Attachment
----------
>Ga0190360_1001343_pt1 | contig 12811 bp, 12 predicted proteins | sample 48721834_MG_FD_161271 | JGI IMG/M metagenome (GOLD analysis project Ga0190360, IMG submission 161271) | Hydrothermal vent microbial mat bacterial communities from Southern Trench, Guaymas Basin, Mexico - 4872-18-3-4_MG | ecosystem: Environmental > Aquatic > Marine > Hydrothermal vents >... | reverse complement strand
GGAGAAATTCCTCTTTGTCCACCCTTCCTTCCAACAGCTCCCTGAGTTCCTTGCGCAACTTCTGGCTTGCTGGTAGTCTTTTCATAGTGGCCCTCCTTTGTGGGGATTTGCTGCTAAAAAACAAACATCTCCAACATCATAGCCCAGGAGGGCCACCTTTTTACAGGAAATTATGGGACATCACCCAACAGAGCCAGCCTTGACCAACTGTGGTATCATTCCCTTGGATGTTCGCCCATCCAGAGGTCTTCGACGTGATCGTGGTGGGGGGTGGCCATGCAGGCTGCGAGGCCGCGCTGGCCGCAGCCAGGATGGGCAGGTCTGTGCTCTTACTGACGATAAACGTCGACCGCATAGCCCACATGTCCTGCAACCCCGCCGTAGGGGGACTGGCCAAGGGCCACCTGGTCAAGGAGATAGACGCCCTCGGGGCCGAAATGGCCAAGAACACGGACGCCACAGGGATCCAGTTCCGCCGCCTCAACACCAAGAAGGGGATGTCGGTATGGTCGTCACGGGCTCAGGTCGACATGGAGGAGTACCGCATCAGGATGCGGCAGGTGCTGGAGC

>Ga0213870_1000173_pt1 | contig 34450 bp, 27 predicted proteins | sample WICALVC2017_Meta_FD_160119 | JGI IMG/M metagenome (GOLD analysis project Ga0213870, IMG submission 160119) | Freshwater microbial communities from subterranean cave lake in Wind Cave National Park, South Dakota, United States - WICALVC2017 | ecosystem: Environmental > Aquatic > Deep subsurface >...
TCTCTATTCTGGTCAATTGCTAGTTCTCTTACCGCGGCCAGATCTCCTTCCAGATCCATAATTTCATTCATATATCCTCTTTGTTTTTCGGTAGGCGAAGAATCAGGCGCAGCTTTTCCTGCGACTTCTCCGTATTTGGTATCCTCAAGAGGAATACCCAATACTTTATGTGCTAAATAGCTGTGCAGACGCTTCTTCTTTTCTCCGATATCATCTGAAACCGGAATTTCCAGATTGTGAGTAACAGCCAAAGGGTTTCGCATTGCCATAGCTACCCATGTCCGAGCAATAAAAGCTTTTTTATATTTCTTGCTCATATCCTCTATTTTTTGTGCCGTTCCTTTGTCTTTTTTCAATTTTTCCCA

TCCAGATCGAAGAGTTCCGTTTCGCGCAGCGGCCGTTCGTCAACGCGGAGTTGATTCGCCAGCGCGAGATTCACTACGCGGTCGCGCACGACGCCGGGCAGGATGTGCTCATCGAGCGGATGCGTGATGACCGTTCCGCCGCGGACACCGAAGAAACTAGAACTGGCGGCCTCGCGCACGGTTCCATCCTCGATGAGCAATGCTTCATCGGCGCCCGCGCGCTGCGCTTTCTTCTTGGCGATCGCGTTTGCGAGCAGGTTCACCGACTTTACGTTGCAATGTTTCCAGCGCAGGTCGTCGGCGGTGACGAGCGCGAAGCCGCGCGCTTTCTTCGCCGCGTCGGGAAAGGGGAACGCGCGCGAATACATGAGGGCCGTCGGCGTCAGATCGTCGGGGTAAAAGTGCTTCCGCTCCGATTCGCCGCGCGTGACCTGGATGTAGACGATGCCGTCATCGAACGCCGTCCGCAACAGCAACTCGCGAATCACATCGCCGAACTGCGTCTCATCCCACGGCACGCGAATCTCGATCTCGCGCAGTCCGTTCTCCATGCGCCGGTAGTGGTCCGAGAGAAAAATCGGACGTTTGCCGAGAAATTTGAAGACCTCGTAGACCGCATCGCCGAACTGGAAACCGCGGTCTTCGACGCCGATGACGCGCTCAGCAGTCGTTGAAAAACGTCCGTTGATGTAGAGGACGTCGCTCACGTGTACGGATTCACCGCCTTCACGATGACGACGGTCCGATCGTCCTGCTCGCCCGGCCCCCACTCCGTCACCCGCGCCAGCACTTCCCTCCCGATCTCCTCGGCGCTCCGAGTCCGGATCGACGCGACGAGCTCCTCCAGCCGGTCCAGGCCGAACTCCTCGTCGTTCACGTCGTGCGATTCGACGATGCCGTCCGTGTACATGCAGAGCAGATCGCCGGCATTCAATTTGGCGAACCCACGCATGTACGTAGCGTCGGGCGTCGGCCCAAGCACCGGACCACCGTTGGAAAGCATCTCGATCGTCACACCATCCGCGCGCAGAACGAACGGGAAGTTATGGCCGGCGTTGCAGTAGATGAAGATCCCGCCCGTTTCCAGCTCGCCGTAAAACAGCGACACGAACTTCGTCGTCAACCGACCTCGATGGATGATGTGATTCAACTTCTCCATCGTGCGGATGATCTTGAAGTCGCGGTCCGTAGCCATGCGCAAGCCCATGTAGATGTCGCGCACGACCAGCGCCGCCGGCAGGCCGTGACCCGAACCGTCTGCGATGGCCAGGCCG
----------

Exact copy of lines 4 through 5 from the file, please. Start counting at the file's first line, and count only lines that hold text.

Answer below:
TCTCTATTCTGGTCAATTGCTAGTTCTCTTACCGCGGCCAGATCTCCTTCCAGATCCATAATTTCATTCATATATCCTCTTTGTTTTTCGGTAGGCGAAGAATCAGGCGCAGCTTTTCCTGCGACTTCTCCGTATTTGGTATCCTCAAGAGGAATACCCAATACTTTATGTGCTAAATAGCTGTGCAGACGCTTCTTCTTTTCTCCGATATCATCTGAAACCGGAATTTCCAGATTGTGAGTAACAGCCAAAGGGTTTCGCATTGCCATAGCTACCCATGTCCGAGCAATAAAAGCTTTTTTATATTTCTTGCTCATATCCTCTATTTTTTGTGCCGTTCCTTTGTCTTTTTTCAATTTTTCCCA

TCCAGATCGAAGAGTTCCGTTTCGCGCAGCGGCCGTTCGTCAACGCGGAGTTGATTCGCCAGCGCGAGATTCACTACGCGGTCGCGCACGACGCCGGGCAGGATGTGCTCATCGAGCGGATGCGTGATGACCGTTCCGCCGCGGACACCGAAGAAACTAGAACTGGCGGCCTCGCGCACGGTTCCATCCTCGATGAGCAATGCTTCATCGGCGCCCGCGCGCTGCGCTTTCTTCTTGGCGATCGCGTTTGCGAGCAGGTTCACCGACTTTACGTTGCAATGTTTCCAGCGCAGGTCGTCGGCGGTGACGAGCGCGAAGCCGCGCGCTTTCTTCGCCGCGTCGGGAAAGGGGAACGCGCGCGAATACATGAGGGCCGTCGGCGTCAGATCGTCGGGGTAAAAGTGCTTCCGCTCCGATTCGCCGCGCGTGACCTGGATGTAGACGATGCCGTCATCGAACGCCGTCCGCAACAGCAACTCGCGAATCACATCGCCGAACTGCGTCTCATCCCACGGCACGCGAATCTCGATCTCGCGCAGTCCGTTCTCCATGCGCCGGTAGTGGTCCGAGAGAAAAATCGGACGTTTGCCGAGAAATTTGAAGACCTCGTAGACCGCATCGCCGAACTGGAAACCGCGGTCTTCGACGCCGATGACGCGCTCAGCAGTCGTTGAAAAACGTCCGTTGATGTAGAGGACGTCGCTCACGTGTACGGATTCACCGCCTTCACGATGACGACGGTCCGATCGTCCTGCTCGCCCGGCCCCCACTCCGTCACCCGCGCCAGCACTTCCCTCCCGATCTCCTCGGCGCTCCGAGTCCGGATCGACGCGACGAGCTCCTCCAGCCGGTCCAGGCCGAACTCCTCGTCGTTCACGTCGTGCGATTCGACGATGCCGTCCGTGTACATGCAGAGCAGATCGCCGGCATTCAATTTGGCGAACCCACGCATGTACGTAGCGTCGGGCGTCGGCCCAAGCACCGGACCACCGTTGGAAAGCATCTCGATCGTCACACCATCCGCGCGCAGAACGAACGGGAAGTTATGGCCGGCGTTGCAGTAGATGAAGATCCCGCCCGTTTCCAGCTCGCCGTAAAACAGCGACACGAACTTCGTCGTCAACCGACCTCGATGGATGATGTGATTCAACTTCTCCATCGTGCGGATGATCTTGAAGTCGCGGTCCGTAGCCATGCGCAAGCCCATGTAGATGTCGCGCACGACCAGCGCCGCCGGCAGGCCGTGACCCGAACCGTCTGCGATGGCCAGGCCG